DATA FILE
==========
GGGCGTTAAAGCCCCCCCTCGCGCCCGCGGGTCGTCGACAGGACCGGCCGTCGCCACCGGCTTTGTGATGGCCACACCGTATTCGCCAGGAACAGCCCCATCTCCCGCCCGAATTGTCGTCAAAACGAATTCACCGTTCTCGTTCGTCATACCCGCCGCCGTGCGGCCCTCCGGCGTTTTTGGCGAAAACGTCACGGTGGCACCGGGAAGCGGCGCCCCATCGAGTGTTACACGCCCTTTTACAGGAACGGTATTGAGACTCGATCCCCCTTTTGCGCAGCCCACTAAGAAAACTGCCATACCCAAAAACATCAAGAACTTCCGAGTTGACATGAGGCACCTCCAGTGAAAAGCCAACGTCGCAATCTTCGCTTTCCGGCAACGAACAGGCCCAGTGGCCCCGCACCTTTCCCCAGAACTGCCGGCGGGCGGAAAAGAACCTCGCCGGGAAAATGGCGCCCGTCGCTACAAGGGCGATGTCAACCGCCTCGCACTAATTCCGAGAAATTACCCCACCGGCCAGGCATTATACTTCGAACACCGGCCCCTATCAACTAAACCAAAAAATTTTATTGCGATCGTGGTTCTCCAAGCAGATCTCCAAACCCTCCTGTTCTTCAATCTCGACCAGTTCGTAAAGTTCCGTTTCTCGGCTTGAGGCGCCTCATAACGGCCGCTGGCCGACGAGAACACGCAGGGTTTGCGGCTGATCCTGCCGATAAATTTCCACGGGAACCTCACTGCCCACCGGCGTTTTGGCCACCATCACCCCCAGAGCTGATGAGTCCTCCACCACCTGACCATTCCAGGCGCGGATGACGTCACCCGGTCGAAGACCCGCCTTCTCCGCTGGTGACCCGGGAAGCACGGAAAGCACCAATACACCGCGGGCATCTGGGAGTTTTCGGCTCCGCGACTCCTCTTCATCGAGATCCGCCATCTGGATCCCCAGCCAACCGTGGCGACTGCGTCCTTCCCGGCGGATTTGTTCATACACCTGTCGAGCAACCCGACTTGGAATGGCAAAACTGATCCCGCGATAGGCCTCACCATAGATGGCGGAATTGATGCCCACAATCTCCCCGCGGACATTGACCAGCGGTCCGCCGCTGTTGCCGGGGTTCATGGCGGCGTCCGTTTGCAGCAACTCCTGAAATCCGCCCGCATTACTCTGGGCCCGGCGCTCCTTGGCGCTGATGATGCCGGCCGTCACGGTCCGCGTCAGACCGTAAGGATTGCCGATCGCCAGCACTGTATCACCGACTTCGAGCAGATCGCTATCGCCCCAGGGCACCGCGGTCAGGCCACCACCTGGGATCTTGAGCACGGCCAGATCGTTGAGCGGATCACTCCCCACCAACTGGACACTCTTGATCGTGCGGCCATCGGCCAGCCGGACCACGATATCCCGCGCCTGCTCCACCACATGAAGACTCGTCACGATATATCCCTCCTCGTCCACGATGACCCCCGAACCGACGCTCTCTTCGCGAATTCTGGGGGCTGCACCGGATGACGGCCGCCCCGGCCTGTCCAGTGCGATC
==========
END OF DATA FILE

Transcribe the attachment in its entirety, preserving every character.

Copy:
GGGCGTTAAAGCCCCCCCTCGCGCCCGCGGGTCGTCGACAGGACCGGCCGTCGCCACCGGCTTTGTGATGGCCACACCGTATTCGCCAGGAACAGCCCCATCTCCCGCCCGAATTGTCGTCAAAACGAATTCACCGTTCTCGTTCGTCATACCCGCCGCCGTGCGGCCCTCCGGCGTTTTTGGCGAAAACGTCACGGTGGCACCGGGAAGCGGCGCCCCATCGAGTGTTACACGCCCTTTTACAGGAACGGTATTGAGACTCGATCCCCCTTTTGCGCAGCCCACTAAGAAAACTGCCATACCCAAAAACATCAAGAACTTCCGAGTTGACATGAGGCACCTCCAGTGAAAAGCCAACGTCGCAATCTTCGCTTTCCGGCAACGAACAGGCCCAGTGGCCCCGCACCTTTCCCCAGAACTGCCGGCGGGCGGAAAAGAACCTCGCCGGGAAAATGGCGCCCGTCGCTACAAGGGCGATGTCAACCGCCTCGCACTAATTCCGAGAAATTACCCCACCGGCCAGGCATTATACTTCGAACACCGGCCCCTATCAACTAAACCAAAAAATTTTATTGCGATCGTGGTTCTCCAAGCAGATCTCCAAACCCTCCTGTTCTTCAATCTCGACCAGTTCGTAAAGTTCCGTTTCTCGGCTTGAGGCGCCTCATAACGGCCGCTGGCCGACGAGAACACGCAGGGTTTGCGGCTGATCCTGCCGATAAATTTCCACGGGAACCTCACTGCCCACCGGCGTTTTGGCCACCATCACCCCCAGAGCTGATGAGTCCTCCACCACCTGACCATTCCAGGCGCGGATGACGTCACCCGGTCGAAGACCCGCCTTCTCCGCTGGTGACCCGGGAAGCACGGAAAGCACCAATACACCGCGGGCATCTGGGAGTTTTCGGCTCCGCGACTCCTCTTCATCGAGATCCGCCATCTGGATCCCCAGCCAACCGTGGCGACTGCGTCCTTCCCGGCGGATTTGTTCATACACCTGTCGAGCAACCCGACTTGGAATGGCAAAACTGATCCCGCGATAGGCCTCACCATAGATGGCGGAATTGATGCCCACAATCTCCCCGCGGACATTGACCAGCGGTCCGCCGCTGTTGCCGGGGTTCATGGCGGCGTCCGTTTGCAGCAACTCCTGAAATCCGCCCGCATTACTCTGGGCCCGGCGCTCCTTGGCGCTGATGATGCCGGCCGTCACGGTCCGCGTCAGACCGTAAGGATTGCCGATCGCCAGCACTGTATCACCGACTTCGAGCAGATCGCTATCGCCCCAGGGCACCGCGGTCAGGCCACCACCTGGGATCTTGAGCACGGCCAGATCGTTGAGCGGATCACTCCCCACCAACTGGACACTCTTGATCGTGCGGCCATCGGCCAGCCGGACCACGATATCCCGCGCCTGCTCCACCACATGAAGACTCGTCACGATATATCCCTCCTCGTCCACGATGACCCCCGAACCGACGCTCTCTTCGCGAATTCTGGGGGCTGCACCGGATGACGGCCGCCCCGGCCTGTCCAGTGCGATC